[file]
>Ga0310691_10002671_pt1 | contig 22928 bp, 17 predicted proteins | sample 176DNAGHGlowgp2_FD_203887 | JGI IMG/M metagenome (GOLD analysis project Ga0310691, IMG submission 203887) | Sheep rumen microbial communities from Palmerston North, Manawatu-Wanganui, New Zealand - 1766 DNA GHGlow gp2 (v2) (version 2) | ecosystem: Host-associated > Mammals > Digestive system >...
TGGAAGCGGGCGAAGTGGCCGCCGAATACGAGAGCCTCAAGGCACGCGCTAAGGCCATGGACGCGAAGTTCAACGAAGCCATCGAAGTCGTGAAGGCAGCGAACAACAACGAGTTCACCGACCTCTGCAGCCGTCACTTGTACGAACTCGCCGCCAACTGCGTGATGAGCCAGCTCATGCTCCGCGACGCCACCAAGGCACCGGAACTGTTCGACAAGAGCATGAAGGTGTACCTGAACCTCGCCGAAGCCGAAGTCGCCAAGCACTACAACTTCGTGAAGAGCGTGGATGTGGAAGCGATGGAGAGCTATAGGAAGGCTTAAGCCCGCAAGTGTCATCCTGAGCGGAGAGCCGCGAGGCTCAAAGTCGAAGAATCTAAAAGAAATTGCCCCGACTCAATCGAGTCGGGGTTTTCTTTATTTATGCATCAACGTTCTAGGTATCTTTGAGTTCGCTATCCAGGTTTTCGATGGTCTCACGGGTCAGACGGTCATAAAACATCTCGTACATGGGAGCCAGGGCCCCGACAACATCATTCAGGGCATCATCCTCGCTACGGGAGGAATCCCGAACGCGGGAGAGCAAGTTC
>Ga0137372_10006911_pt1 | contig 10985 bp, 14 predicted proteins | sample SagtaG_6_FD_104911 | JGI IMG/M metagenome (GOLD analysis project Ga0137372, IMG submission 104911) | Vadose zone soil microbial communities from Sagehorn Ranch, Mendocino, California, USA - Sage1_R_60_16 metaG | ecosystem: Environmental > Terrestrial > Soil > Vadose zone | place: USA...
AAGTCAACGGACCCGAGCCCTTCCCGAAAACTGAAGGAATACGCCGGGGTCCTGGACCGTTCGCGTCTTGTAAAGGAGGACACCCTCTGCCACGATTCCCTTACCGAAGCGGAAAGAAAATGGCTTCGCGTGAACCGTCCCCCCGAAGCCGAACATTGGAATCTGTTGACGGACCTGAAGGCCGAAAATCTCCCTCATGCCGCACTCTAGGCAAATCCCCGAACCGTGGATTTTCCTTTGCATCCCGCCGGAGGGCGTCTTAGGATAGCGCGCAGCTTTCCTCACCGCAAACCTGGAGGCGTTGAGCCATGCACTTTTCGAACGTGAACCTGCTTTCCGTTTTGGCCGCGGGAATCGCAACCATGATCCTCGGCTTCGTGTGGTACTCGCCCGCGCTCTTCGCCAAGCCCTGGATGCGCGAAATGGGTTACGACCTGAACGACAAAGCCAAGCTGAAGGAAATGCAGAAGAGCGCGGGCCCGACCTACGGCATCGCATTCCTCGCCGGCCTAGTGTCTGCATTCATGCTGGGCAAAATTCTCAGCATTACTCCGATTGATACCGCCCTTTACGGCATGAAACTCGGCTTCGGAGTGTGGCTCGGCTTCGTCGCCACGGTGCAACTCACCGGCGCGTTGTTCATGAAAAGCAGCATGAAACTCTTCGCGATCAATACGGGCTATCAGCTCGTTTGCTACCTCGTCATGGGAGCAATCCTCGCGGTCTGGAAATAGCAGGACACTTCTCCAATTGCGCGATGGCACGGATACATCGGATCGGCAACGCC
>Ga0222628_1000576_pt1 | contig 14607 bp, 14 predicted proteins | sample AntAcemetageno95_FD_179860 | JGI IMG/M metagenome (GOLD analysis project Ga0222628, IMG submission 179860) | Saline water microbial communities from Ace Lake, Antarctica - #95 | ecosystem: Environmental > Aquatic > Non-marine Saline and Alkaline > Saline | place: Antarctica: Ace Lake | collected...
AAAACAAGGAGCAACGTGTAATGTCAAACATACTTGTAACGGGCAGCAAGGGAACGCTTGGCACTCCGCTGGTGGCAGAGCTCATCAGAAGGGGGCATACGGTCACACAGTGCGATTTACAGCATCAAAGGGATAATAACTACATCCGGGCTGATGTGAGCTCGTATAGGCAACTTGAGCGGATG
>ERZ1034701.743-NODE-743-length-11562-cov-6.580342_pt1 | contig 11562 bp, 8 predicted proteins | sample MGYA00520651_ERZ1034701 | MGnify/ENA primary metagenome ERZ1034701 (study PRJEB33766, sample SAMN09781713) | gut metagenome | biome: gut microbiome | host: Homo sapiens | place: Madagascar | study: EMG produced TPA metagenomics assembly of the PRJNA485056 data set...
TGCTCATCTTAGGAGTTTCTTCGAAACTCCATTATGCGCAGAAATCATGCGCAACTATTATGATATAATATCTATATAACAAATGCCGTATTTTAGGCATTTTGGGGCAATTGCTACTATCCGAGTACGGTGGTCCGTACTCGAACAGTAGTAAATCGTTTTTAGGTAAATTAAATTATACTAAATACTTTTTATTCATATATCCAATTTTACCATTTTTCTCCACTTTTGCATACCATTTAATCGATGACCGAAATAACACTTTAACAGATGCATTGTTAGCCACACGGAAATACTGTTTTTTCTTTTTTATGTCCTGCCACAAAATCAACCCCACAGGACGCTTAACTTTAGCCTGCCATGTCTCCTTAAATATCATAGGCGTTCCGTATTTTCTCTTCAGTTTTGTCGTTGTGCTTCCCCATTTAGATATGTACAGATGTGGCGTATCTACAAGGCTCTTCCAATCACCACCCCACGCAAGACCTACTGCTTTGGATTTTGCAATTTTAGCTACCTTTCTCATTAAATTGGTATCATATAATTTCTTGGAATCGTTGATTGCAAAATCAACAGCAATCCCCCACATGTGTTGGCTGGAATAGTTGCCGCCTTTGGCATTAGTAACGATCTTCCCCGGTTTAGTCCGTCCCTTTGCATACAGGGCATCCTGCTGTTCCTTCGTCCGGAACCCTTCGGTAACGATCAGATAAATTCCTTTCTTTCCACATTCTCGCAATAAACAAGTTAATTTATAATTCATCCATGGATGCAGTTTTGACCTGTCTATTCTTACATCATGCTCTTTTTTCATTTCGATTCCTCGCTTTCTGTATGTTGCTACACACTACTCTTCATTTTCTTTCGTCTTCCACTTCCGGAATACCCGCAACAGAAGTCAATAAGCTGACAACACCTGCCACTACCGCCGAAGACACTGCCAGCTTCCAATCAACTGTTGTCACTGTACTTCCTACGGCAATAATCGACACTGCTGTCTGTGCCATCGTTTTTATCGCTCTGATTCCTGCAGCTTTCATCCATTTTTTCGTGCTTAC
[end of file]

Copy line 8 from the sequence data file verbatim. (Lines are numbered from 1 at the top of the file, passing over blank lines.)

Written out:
TGCTCATCTTAGGAGTTTCTTCGAAACTCCATTATGCGCAGAAATCATGCGCAACTATTATGATATAATATCTATATAACAAATGCCGTATTTTAGGCATTTTGGGGCAATTGCTACTATCCGAGTACGGTGGTCCGTACTCGAACAGTAGTAAATCGTTTTTAGGTAAATTAAATTATACTAAATACTTTTTATTCATATATCCAATTTTACCATTTTTCTCCACTTTTGCATACCATTTAATCGATGACCGAAATAACACTTTAACAGATGCATTGTTAGCCACACGGAAATACTGTTTTTTCTTTTTTATGTCCTGCCACAAAATCAACCCCACAGGACGCTTAACTTTAGCCTGCCATGTCTCCTTAAATATCATAGGCGTTCCGTATTTTCTCTTCAGTTTTGTCGTTGTGCTTCCCCATTTAGATATGTACAGATGTGGCGTATCTACAAGGCTCTTCCAATCACCACCCCACGCAAGACCTACTGCTTTGGATTTTGCAATTTTAGCTACCTTTCTCATTAAATTGGTATCATATAATTTCTTGGAATCGTTGATTGCAAAATCAACAGCAATCCCCCACATGTGTTGGCTGGAATAGTTGCCGCCTTTGGCATTAGTAACGATCTTCCCCGGTTTAGTCCGTCCCTTTGCATACAGGGCATCCTGCTGTTCCTTCGTCCGGAACCCTTCGGTAACGATCAGATAAATTCCTTTCTTTCCACATTCTCGCAATAAACAAGTTAATTTATAATTCATCCATGGATGCAGTTTTGACCTGTCTATTCTTACATCATGCTCTTTTTTCATTTCGATTCCTCGCTTTCTGTATGTTGCTACACACTACTCTTCATTTTCTTTCGTCTTCCACTTCCGGAATACCCGCAACAGAAGTCAATAAGCTGACAACACCTGCCACTACCGCCGAAGACACTGCCAGCTTCCAATCAACTGTTGTCACTGTACTTCCTACGGCAATAATCGACACTGCTGTCTGTGCCATCGTTTTTATCGCTCTGATTCCTGCAGCTTTCATCCATTTTTTCGTGCTTAC